The buttons themselves are dramatically improved, both in responsiveness and build quality, over their squishy, cheap-feeling counterparts on the GS3 and Note 2. The tone of “practicality” continues with the removable battery cover and battery and the presence of a microSD slot. This is good, because the Galaxy S4 has significantly less out-of-the-box storage than the GS3 — only 9.5GB of the advertised 16GB is accessible to the user.
The phone’s Super AMOLED screen is one area that has been significantly improved, upping both the resolution and the colour accuracy from its predecessor. I’d challenge you to single out the individual pixels from this 5-inch 1080p panel, though critics are going to harp on the fact that Samsung has once again opted for a PenTile array on the GS4. Unlike in the days of WVGA and qHD, PenTile, the name for the way red, blue and green subpixels make up each pixels, it is nearly impossible to discern on a screen this dense.
But not only is the density higher, but the pixel array has been improved; as opposed to “standard” PenTile displays, which have typically employed rectangular grids of alternating green, blue/red pixels, the GS4 uses a Diamond Pixel array. Green pixels are oval and repeat in a single line, while red and blue pixels are larger and alternate between the lines of green. This ensures more uniform colours with fewer aberrations. Were this a 720p display you’d be able to tell the difference between it and the more traditionally-PenTile Galaxy S3. But this is 1080p, so the array improvements coupled with the higher-resolution screen makes it one of the best displays on the market.
More important is the user experience which, independent of such technological marvels as AirView and AirTouch, is suitably impressive for a high-end device. Viewing angles, maximum brightness and colour accuracy are all improved over the GS3, and though the phone lacks the density and clarity of the HTC One’s SuperLCD3 display, it is otherwise without compare.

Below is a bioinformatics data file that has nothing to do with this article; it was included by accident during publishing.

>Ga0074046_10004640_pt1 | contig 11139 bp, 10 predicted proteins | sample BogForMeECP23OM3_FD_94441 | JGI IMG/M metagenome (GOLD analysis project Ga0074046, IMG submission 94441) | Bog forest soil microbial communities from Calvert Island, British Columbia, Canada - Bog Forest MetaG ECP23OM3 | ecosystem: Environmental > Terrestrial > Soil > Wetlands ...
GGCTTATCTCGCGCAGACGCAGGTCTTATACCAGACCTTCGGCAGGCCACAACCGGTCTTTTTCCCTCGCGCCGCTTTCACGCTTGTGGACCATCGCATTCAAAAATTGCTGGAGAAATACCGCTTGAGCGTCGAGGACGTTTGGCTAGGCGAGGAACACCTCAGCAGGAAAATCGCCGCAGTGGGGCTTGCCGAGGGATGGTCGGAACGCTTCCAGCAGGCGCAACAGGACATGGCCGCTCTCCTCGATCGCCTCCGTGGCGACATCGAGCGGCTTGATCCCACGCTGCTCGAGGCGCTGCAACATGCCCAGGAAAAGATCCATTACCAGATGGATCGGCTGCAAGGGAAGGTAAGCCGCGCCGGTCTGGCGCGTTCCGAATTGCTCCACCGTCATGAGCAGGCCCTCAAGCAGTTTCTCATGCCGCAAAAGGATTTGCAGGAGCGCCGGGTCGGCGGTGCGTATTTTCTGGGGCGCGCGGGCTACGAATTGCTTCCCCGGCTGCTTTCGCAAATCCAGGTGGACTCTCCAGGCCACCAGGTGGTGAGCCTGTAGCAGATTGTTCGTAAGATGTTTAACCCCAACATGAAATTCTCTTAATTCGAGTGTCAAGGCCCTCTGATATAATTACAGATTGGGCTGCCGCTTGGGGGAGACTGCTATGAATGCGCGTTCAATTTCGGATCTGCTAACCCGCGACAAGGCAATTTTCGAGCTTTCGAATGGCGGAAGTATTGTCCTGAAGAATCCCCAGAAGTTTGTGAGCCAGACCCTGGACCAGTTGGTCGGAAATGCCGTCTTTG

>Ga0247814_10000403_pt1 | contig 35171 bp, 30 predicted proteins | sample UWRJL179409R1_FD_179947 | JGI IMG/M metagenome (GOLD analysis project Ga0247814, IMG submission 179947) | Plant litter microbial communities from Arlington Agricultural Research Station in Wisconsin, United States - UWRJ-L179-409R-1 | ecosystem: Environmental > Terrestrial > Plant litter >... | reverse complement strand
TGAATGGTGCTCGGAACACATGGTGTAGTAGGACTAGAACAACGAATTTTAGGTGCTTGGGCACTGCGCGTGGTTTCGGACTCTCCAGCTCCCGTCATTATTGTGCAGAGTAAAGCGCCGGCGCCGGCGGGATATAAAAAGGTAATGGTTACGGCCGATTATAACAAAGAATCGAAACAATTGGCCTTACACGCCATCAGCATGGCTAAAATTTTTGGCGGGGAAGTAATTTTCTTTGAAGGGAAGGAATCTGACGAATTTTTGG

Samsung also rid the GS4 of as much screen bezel as possible, allowing for an aesthetically-pleasing edge-to-edge display that we’re sure to see grace many upcoming Galaxy products. Though the new Galaxy isn’t quite as compact as Sony’s Xperia ZL, one of its most effective design tricks is fitting the industry’s fastest Android hardware inside a chassis smaller than last year’s flagship. To dismiss this is as a minimal achievement, even in light of the extraordinary design accomplishments of the HTC One, would be foolhardy. Some, including me, maybe be disappointed in a lack of envelope-pushing but, for better or worse, Samsung stuffed as many features as possible inside that thin, white receptacle.
Inside the Galaxy S4 is the fastest combination of phone hardware and software on the planet right now, and that continues Samsung’s trend of vertically-integrated prowess. The company sources as many of its own components as possible, or where necessary, pushes the limits of its adopted parts. To that end, the Qualcomm Snapdragon 600 SoC inside the GS4 runs each core 200Mhz faster than the HTC One, which improves not only single-threaded performance but frame rates in 3D games and benchmarks.
Upon acquiring the phone for review, I was told that there may still be some outstanding bugs and performance glitches on the device, as it was running pre-release software. I held off benchmarking the phone until receiving what I believe to be final shipping software, JDQ39.I337MVLUAMDJ, which not only made a huge difference to the smoothness of the operating system but should give you a better idea of what to expect when you purchase the Galaxy S4.